The NYC-based Bureau of Unknown Destinations1 provides a (somewhat prescriptive) set of suggestions as part of its ‘Psychogeographic Destination Kit’ to help guide your next visit. Aimed predominantly at the hipster market (I guess), the authors of the downloadable, foldable one-page mini notebook2 provide a simple means to record your experiences – which you may like to send back to the Bureau, for inclusion in their archives. The Bureau’s view is that ‘The unknown is everywhere intertwined with the known; to see it, we only need break our own habits. Take a wrong turning one day. Navigate by mismatched maps. Get on a train without knowing where you’ll end up.’ To this I would add – turn off your devices. For the psychogeographical artist, the contemporaneous recording of the experience is essential – but it’s my belief that you will have a fuller experience, which will remain embedded in your memory if you’re not distracted with running the equipment. I didn’t realise it at the time, but I was a junior psychogeographer, navigating lanes and occasional vacant blocks (back then, well and truly sans devices) on my way to and from school. I can still take some of those mental journeys to this day – and I bet many people reading this article can recreate some of the journeys they took through past landscapes too.

So to return this piece to where it set out, what landscapes do you love? Next time you’re passing through a familiar or favourite space, consider taking a psychogeographic approach, immerse yourself in it, and focus on what is in it that you  value.

What are our expectations of designed landscapes in the public realm? Are we being realistic about what they can deliver? These landscapes are expected to fulfill a variety of purposes for a broad range of users. You might think of our public open spaces as sites for plant conservation, or to build appreciation of particular groups of plants – the Melbourne and Cranbourne Botanic Gardens are key examples of this on a huge scale, with 170,000 plants at Cranbourne, and more than 50,000 plants covering 10,000 species in the Melbourne Gardens3. They might be heritage landscapes – again, our metropolitan and regional botanic gardens fulfill this role, with another key inner-city example being the Exhibition Buildings and Carlton Gardens – a UNESCO-listed World Heritage Site.

Our suburban public landscapes (aka parks and reserves) are places for active and passive recreation, with plantings dominated by mown turf and trees. As our population grows – and the lowest projections from the Australian Bureau of Statistics for Australia over the 25 years to 2041, suggest an increase of 7 million people, most of it in capital cities4 – it’s inevitable that the pressure on our existing green spaces will increase. Unless – as some forward-thinking inner-Melbourne councils are already doing – we begin a deliberate program of reserving areas for public open space now, we will  see a per capita shrinking of green space, with existing spaces supporting more intensive use by a larger number of people. The underlying expectation will remain that these spaces can accommodate the requirements of a broad range of  users. It’s great to see so many people using public parks across so much of the day, with personal training sessions and group fitness activities starting early and finishing late, in addition to the traditional team sports training sessions and matches we’ve always seen. However, sports and fitness users aren’t the only people who need these spaces, and the professionals working to plan, design, manage and plant our open spaces need to understand this. If you’re living in a small apartment without a garden (as many of us will be before long), you’ll probably look to the local park to provide some colour and beauty, and we need to factor that into our future landscape designs.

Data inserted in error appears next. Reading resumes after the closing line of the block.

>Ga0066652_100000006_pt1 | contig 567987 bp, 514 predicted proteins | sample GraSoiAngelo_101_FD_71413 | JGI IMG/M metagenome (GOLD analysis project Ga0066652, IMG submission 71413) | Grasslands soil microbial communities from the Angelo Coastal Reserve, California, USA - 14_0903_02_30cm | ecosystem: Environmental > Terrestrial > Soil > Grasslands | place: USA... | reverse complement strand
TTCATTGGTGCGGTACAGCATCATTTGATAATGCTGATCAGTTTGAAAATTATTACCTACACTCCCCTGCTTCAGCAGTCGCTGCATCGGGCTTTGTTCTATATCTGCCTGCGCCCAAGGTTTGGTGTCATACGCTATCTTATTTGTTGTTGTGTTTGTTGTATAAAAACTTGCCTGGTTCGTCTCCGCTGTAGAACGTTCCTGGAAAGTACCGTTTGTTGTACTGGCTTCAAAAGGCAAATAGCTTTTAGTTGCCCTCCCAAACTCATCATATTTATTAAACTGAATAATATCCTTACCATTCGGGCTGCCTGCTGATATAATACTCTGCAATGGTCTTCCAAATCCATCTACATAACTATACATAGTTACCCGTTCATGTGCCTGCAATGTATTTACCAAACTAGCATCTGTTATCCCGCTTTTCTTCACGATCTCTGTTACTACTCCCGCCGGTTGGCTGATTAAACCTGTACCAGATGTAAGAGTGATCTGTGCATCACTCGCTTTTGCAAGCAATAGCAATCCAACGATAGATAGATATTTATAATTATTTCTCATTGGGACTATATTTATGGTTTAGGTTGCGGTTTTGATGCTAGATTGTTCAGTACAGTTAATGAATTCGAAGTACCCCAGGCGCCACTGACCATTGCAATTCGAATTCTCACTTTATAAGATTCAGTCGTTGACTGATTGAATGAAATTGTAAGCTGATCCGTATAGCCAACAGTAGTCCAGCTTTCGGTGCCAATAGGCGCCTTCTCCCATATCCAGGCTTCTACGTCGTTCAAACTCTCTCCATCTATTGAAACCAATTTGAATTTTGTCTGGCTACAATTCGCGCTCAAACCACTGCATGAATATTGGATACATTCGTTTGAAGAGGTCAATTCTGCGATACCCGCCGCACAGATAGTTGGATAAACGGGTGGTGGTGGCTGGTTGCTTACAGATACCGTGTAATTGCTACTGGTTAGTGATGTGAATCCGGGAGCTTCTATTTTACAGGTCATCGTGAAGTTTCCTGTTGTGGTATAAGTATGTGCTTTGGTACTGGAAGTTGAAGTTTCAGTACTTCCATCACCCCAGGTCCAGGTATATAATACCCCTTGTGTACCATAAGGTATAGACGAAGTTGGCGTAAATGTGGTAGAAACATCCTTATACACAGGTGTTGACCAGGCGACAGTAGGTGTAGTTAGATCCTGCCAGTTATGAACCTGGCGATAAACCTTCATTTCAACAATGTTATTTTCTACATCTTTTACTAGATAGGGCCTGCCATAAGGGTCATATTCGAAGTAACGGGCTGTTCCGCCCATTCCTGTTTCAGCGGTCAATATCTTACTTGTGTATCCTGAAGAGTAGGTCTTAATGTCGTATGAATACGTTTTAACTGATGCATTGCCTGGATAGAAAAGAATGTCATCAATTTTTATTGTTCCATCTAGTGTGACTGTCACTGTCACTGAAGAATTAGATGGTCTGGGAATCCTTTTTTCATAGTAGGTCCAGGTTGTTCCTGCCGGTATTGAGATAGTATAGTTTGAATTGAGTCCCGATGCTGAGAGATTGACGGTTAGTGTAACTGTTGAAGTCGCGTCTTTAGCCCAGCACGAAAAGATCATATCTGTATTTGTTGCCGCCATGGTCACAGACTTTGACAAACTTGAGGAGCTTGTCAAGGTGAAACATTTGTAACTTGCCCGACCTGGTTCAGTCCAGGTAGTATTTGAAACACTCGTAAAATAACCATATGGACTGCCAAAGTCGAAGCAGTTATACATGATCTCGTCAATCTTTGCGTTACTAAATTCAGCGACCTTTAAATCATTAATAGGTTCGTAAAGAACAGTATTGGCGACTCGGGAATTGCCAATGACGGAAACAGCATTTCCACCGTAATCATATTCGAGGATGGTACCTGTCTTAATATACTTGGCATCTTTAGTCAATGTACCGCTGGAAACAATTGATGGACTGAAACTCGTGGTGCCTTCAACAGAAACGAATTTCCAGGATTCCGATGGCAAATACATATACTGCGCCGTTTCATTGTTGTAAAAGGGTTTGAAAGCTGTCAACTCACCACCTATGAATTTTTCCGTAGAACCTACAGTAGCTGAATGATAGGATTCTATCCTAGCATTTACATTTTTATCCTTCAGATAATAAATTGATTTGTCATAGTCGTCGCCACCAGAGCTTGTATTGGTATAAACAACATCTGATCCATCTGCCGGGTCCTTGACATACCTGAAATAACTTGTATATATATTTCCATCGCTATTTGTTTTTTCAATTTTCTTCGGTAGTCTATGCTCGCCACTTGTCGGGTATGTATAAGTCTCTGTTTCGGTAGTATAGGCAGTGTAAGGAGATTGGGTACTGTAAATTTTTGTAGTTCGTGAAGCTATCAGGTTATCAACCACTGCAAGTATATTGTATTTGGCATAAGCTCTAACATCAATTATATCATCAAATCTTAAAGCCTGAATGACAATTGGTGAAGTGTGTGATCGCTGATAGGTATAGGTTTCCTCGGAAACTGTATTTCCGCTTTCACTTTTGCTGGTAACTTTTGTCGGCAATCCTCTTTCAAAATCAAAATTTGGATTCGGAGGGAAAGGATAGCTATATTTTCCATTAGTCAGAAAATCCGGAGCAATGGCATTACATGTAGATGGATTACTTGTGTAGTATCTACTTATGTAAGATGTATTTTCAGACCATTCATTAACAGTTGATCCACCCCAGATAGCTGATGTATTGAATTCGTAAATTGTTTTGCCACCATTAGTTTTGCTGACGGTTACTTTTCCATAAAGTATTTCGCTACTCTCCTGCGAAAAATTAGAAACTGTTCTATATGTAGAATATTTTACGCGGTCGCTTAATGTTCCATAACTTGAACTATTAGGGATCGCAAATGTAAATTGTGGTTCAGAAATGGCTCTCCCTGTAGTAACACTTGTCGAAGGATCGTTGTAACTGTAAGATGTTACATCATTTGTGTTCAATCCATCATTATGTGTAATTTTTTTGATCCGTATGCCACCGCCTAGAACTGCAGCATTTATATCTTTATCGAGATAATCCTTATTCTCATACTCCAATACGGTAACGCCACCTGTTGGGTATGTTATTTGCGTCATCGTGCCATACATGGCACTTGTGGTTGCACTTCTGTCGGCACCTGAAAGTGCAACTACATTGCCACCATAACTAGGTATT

What can you do about it? Well, it’s actually never been easier to get involved in consultation, discussion and decision- making with your local community and council about the nature of vegetation in your area, whether it be choices about street trees, or planning for the provision and format of new community gardens. Talk to your local council to find out how they’re planning to support the need for green space with an influx of residents over the coming decade.

I’m writing this piece in the year that the Burnley Campus launches its celebration of 125 years of continuous teaching of horticulture. This is a major achievement for my institution, but it’s also a trigger for my colleagues and me to think about how our horticultural teaching practices relate to real-world design and management of landscapes, particularly those publicly- accessible spaces that are shared by an increasing number of users with diverse needs and expectations.

We can’t do this alone, and nor should we. I believe we all have a responsibility to look at the landscapes we make and spend time in, to think about what they’re achieving and how we can all play a role as stewards of these spaces into the future. And if you find yourself having a psychogeographic moment  in a landscape and you realise the designers and managers are doing an awesome job – tell them!

Written by Dr Sue Murphy, the University of Melbourne, Burnley Campus

Published in the Friends of the Royal Botanic Gardens Botanic News, Spring Edition


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  4. Australian Bureau of Statistics, 3222.0 - Population Projections, Australia, 2012 (base) to 2101; release date 26/11/2013; viewed 12 March 2016, 3222.0Main+features32012%20(base)%20to%202101